As the use of tasers has become more widespread, officers are using the weapons as pain compliance tools more often. A report by the Seattle Police Department shows that between 2001 and 2003, use of tasers in “drive stun” mode, which does not paralyze subjects but causes excruciating pain at close proximity, has increased from 40 to 47 percent of total discharges. This indicates that the weapons are being used increasingly to force compliance in non-threatening situations, contrary to Taser International’s claims that its products are intended for use as an alternative to firearms.
The report continues: “A survey...of more than 30 US police departments (including 20 of the largest city or county agencies) indicates that tasers are typically placed in the mid-range of the force scale, below batons or impact weapons rather than at, or just below, lethal force” The Taser International web site claims that “87% of police departments are now deploying TASER technology at or below [the force level of] pepper spray.” Some, including the Mesa, California, police department, classify the use of tasers as being equivalent on the force scale to limited “hard hands”—i.e., equivalent to wrist locks and other restraining techniques.
A major promoter of increased taser deployment has been Bernard Kerik, the former commissioner of police in New York City and President Bush’s abortive nominee as secretary of homeland security. Upon joining the board of Taser International, Kerik was issued stock options without ever having invested his own money into the company.
He exercised these assets for more than $6 million before his nomination as secretary of homeland security in November 2004, the same month that Amnesty International published its initial report calling for the suspension of taser deployment pending further investigation.
While Kerik used his dubious fame for having been present at the September 11, 2001, terrorist attacks in New York City to push the sale of tasers to US police departments, his relationship with the company was one of a series of financial and personal scandals that forced the Bush administration to kill the nomination.
The Amnesty International report describes an incident in which a 13-year-old girl threw a book in a public library and was subsequently electrocuted. According to the case summary, “The juvenile continued to be verbally disruptive and resisted when officers attempted to place her under arrest. The Taser was displayed and threatened. The juvenile continued to resist by curling into a ball. As the juvenile was preparing to kick at the officer, she was touch-stunned in the middle of her back.”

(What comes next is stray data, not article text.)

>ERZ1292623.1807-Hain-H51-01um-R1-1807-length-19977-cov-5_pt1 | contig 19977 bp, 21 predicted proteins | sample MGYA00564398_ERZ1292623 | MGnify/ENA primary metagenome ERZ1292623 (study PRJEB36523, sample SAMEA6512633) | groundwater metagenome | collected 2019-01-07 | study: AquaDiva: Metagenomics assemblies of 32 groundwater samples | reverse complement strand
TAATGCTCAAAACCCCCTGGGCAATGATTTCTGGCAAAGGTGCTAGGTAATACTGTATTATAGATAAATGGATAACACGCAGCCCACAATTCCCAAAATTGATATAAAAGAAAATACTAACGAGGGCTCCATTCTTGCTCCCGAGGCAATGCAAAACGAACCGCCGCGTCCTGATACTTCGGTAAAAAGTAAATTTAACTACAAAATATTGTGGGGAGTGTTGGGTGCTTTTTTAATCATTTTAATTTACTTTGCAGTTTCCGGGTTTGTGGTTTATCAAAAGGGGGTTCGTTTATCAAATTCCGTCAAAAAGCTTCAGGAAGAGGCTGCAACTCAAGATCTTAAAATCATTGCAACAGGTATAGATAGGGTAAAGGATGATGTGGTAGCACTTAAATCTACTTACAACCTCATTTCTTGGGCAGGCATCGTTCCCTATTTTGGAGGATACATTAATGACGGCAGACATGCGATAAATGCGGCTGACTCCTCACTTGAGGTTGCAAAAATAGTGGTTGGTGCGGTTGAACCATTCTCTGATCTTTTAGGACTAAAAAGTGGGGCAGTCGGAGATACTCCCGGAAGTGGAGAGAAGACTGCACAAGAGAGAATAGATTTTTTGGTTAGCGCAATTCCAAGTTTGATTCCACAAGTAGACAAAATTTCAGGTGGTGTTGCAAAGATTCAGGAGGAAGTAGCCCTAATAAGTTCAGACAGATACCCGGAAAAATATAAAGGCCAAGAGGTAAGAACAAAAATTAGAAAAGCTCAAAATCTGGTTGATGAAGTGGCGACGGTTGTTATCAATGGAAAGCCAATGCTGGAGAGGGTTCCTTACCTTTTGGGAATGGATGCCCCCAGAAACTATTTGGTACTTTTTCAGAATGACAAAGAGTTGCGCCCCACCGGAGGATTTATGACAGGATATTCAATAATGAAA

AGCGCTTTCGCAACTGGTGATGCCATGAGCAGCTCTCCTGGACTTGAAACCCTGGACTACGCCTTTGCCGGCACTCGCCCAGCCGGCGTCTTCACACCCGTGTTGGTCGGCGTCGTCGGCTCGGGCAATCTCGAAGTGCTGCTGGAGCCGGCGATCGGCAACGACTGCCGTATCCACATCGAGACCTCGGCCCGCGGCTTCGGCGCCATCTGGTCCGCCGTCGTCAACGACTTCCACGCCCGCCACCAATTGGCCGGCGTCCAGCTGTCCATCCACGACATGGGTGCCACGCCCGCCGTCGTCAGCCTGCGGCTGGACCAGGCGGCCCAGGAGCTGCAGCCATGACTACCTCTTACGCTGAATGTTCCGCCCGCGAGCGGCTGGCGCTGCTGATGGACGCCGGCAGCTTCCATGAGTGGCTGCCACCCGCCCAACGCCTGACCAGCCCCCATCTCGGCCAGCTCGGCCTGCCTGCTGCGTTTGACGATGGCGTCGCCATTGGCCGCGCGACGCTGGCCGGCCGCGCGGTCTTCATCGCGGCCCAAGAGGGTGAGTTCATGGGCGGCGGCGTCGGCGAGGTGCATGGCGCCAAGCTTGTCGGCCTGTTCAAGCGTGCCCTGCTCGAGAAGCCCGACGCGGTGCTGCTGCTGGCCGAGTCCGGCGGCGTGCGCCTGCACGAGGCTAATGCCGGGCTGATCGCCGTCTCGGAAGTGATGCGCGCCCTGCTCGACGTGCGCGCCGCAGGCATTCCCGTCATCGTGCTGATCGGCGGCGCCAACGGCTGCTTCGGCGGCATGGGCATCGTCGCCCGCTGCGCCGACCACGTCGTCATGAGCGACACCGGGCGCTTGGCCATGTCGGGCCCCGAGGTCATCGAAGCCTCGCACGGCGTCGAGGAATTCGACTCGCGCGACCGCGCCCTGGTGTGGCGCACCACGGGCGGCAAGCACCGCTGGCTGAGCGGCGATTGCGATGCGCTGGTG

According to international UN regulations, if the use of force is unavoidable, law enforcement officers must “exercise restraint in such use and act in proportion to the seriousness of the offence and the legitimate objective to be achieved.” One can hardly see how electrocuting a disturbed child who threw a book in a public library can be classified as either in keeping with “the seriousness of the offence” or “the legitimate objective to be achieved.” Instead, this barbaric response was based solely on the cops’ convenience in subduing an unruly child. A subsequent inquiry determined that the incident was “within policy and did not constitute excessive force.”
The use of electric shock on subjects who are in restraints and do not pose a threat to police or civilians is, besides being a moral abomination, a violation of international law and tantamount to torture.
It is clear that, overall, the increasing use of tasers has nothing to do with protecting the public, but is instead a means of escalating the use of force by law enforcement officers in defending the status quo.
Tasers are a discreet and easy way for police to terrorize an increasingly non-compliant civilian population. Unlike conventional brutality, tasers often do not leave incriminating marks or physical damage (broken bones, bruising, etc.), and can therefore be applied more discreetly. It is for these reasons, together with the severe physical and psychological anguish produced by electrocution, that the United States military continues to use tasers in the torture of detainees in places like Abu Ghraib and Guantánamo.
Tasers are also increasingly being used in the repression of demonstrations and other forms of civil unrest. As social conditions within the United States deteriorate, the use of tasers will no doubt play an ever-greater role in police actions aimed at suppressing dissent and noncompliance. Taser International can expect no slack in demand.